According to Émile Dantinne (1884–1969), the origins of the Rosicrucians may have an Islamic connection. As described in Fama Fraternitatis in 1614, Rosenkreuz started his pilgrimage at the age of sixteen. This led him to Arabia, Egypt, and Morocco, where he came into contact with sages of the East who revealed to him the "universal harmonic science." After learning Arabic philosophy in Jerusalem, he was led to Damcar. This place remains a mystery—it did not become Damascus but is somewhere not too far from Jerusalem. Then he stopped briefly in Egypt. Soon afterwards, he embarked to Fes, a center of philosophical and occult studies, such as the alchemy of Abu-Abdallah, Gabir ben Hayan, and Imam Jafar al Sadiq, the astrology and magic of Ali-ash-Shabramallishi, and the esoteric science of Abdarrahman ben Abdallah al Iskari. However, Dantinne states that Rosenkreuz may have found his secrets amongst the Brethren of Purity, a society of philosophers that had formed in Basra (Iraq) sometime during the 900s. Their doctrine had its source in the study of the ancient Greek philosophers, but it became more neo-Pythagorean. They adopted the Pythagorean tradition of envisioning objects and ideas in terms of their numeric aspects. Their theurgy and esoteric knowledge is expounded in an epistolary style in the Encyclopedia of the Brethren of Purity.

The Brethren of Purity and the Sufis were united in many points of doctrine. They both were mystical orders deriving from Qur'anic theology but supplanting dogma with a faith in the Divine Reality. There were many similarities between the Rosicrucian way as expressed in the manifestos and the way of life of the Brethren of Purity. Neither group wore special clothing, both practiced abstinence, they healed the sick, and they offered their teachings free of charge. Similarities also were evident in the doctrinal elements of their theurgy and the story of creation in terms of emanationism.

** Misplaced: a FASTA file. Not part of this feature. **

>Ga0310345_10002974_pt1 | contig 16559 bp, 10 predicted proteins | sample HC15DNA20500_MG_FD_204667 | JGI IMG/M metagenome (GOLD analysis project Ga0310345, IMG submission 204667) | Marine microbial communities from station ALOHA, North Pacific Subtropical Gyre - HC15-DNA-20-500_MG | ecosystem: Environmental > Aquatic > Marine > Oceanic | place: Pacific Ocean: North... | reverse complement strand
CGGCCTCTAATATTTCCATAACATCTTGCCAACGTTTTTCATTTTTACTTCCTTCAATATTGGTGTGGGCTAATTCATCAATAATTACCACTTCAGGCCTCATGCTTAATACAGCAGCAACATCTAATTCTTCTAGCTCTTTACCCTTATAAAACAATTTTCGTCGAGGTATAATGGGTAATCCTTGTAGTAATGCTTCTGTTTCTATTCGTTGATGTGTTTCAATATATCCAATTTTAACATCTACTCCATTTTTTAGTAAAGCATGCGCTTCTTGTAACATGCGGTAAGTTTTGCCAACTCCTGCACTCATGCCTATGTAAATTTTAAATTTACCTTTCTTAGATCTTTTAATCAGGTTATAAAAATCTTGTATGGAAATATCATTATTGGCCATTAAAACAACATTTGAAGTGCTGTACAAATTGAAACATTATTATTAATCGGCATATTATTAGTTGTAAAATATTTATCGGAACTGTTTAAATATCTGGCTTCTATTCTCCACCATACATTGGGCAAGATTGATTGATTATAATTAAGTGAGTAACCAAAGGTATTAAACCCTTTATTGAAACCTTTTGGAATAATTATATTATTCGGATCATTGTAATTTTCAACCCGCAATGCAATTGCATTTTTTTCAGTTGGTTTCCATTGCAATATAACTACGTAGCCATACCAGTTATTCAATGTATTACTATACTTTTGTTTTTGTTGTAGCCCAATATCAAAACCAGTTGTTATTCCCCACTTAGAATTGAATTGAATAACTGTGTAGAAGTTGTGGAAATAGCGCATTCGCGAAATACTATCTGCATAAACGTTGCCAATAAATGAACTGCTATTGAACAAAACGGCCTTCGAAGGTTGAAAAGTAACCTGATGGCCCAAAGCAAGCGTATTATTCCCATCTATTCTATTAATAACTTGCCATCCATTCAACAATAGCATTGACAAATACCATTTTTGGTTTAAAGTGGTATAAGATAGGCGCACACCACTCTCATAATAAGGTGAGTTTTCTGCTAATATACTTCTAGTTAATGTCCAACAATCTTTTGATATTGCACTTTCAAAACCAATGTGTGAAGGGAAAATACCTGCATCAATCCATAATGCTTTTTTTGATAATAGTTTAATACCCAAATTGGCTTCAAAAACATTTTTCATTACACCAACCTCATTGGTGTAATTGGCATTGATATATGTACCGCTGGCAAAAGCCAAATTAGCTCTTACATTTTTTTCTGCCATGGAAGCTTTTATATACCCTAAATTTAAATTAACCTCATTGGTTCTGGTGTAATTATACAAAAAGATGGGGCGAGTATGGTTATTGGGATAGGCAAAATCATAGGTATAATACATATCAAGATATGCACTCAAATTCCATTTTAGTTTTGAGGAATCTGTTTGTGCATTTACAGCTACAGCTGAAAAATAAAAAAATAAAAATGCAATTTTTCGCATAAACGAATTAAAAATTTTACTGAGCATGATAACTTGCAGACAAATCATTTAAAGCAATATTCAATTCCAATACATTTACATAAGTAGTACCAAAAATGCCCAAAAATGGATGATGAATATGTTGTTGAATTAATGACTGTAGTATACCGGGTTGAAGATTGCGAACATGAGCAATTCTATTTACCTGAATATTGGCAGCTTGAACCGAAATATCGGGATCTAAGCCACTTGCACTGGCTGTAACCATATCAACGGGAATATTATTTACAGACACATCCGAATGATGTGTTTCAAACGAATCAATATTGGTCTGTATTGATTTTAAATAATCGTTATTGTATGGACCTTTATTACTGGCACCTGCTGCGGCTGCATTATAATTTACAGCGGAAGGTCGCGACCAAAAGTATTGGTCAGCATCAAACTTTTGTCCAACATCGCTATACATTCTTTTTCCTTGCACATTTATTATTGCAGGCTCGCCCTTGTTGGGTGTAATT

According to Maurice Magre (1877–1941) in his book Magicians, Seers, and Mystics, Rosenkreutz was the last descendant of the Germelschausen, a German family from the 13th century. Their castle stood in the Thuringian Forest on the border of Hesse, and they embraced Albigense's doctrines, combining pagan and Christian beliefs. The whole family was put to death by Landgrave Conrad of Thuringia, except for the youngest son, then five years old. He was carried away secretly by a monk, an Albigensian adept from Languedoc and placed in a monastery under the influence of the Albigenses, where he was educated and met the four Brothers later to be associated with him in the founding of the Rosicrucian Brotherhood. Magre's account supposedly derives from oral tradition.

Current-day views

Thanks to the complexity and subjectivity of the ideas expressed in the manifestos, there are many different perspectives about them among contemporary Rosicrucianists: some accept the legend as literal truth, others see it as a set of parables with deeper meanings, and yet others believe Rosenkreuz to be a pseudonym for a more famous historical figure, usually Francis Bacon.

Several modern societies have been formed for the study of Rosicrucianism and allied subjects. However, many researchers on the history of Rosicrucianism argue that modern Rosicrucianists are in no sense directly derived from those of the 17th century. Instead, they are considered to be keen followers. Moreover, some have viewed the 17th century Order as a literary hoax or prank, rather than an operative society. Others contend that history shows them to be the genesis of later operative and functional societies.

The curious legend in which the fabulous origin of the society was established was so improbable that the genesis of the Rosicrucians was generally overlooked or ignored in the writings of the time. Christian Rosenkreuz had discovered and learned the Secret Wisdom on a pilgrimage to the East in the 15th century. The metaphorical quality of these legends lends to the nebulous nature of the origins of Rosicrucianism. For example, the opening of Rosenkreuz's tomb is thought to be only a way of referring to the cycles in nature and to cosmic events, and Rosenkreuz's pilgrimage seems to refer to transmutation steps of the Great Work.